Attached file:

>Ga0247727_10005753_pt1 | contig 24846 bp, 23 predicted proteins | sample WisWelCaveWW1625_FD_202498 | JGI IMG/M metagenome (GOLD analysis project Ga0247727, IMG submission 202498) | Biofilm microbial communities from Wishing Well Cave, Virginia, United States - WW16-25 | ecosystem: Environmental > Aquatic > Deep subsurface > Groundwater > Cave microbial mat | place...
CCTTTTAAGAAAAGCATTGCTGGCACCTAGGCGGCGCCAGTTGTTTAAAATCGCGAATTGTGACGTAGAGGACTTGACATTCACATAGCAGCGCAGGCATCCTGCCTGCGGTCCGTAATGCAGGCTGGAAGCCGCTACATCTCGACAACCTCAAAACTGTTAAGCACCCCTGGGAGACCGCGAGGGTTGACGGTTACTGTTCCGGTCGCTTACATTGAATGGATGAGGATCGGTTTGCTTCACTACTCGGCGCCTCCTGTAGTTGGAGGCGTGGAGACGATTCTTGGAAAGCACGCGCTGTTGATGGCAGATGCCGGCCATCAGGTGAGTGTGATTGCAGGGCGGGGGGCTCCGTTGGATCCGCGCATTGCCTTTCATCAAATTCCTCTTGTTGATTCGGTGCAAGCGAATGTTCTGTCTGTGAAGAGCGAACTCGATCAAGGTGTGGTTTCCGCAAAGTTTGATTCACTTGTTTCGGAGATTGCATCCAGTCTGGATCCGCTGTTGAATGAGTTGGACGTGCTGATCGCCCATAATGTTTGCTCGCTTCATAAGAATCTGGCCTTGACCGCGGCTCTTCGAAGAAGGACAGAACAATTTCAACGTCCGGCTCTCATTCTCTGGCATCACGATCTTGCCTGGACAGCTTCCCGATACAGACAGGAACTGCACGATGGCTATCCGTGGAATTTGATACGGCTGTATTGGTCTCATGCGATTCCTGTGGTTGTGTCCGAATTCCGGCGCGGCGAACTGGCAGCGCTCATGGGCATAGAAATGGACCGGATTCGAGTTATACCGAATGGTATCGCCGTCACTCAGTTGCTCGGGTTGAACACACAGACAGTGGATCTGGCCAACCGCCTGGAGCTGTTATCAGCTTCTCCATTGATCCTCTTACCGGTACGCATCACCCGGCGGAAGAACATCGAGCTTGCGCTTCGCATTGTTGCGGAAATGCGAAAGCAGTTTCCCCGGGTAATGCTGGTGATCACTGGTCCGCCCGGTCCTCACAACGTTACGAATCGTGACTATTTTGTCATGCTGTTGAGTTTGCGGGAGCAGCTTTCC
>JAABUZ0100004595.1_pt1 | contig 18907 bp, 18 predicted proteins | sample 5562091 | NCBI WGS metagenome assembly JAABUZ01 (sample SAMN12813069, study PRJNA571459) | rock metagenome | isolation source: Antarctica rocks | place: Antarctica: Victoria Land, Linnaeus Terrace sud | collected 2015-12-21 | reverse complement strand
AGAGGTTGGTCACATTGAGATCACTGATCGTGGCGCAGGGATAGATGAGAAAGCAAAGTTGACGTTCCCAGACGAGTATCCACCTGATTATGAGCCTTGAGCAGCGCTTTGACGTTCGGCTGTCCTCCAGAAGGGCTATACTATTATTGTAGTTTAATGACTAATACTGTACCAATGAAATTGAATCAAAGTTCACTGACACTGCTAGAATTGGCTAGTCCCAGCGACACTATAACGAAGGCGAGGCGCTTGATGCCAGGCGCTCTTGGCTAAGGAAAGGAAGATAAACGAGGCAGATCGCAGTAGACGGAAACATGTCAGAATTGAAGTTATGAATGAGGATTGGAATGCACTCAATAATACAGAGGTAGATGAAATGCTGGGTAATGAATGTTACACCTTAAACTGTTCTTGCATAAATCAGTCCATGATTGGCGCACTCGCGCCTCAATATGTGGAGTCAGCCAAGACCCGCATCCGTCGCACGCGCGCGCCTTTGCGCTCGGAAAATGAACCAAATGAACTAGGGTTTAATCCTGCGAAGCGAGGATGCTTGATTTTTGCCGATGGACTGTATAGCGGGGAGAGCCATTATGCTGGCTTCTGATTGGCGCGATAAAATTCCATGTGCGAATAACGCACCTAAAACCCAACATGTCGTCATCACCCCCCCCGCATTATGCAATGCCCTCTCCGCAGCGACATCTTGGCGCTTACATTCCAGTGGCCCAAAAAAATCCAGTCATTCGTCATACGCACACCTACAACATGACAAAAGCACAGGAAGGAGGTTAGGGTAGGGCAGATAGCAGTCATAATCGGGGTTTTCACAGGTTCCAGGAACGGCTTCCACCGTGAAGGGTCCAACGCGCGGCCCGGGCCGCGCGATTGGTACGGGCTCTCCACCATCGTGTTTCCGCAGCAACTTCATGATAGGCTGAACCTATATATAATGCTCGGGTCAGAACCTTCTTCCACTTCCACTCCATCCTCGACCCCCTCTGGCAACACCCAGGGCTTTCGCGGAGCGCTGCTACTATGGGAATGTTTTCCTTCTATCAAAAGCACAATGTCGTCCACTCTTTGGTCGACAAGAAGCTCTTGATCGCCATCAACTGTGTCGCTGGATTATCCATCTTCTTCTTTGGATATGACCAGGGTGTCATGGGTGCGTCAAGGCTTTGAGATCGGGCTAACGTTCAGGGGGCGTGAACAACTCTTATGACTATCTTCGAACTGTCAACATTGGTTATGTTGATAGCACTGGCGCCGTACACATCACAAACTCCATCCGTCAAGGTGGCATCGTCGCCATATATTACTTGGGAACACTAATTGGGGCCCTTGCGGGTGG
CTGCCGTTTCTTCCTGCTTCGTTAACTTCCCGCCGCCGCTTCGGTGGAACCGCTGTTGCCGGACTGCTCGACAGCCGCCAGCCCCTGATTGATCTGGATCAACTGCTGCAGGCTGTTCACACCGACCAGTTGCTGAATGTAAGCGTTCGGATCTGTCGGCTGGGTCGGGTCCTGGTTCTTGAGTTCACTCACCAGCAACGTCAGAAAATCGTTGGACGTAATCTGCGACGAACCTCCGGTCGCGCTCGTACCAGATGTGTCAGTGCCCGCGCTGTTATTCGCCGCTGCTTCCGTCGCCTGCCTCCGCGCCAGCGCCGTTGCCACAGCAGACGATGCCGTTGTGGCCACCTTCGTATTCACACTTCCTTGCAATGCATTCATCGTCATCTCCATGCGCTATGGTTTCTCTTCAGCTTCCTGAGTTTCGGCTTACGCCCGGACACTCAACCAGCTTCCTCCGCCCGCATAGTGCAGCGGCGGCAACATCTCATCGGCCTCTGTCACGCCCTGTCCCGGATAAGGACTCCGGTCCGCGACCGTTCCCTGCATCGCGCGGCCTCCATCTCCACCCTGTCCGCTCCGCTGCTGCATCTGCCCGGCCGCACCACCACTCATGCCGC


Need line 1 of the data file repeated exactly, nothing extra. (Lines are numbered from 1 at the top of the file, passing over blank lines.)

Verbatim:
>Ga0247727_10005753_pt1 | contig 24846 bp, 23 predicted proteins | sample WisWelCaveWW1625_FD_202498 | JGI IMG/M metagenome (GOLD analysis project Ga0247727, IMG submission 202498) | Biofilm microbial communities from Wishing Well Cave, Virginia, United States - WW16-25 | ecosystem: Environmental > Aquatic > Deep subsurface > Groundwater > Cave microbial mat | place...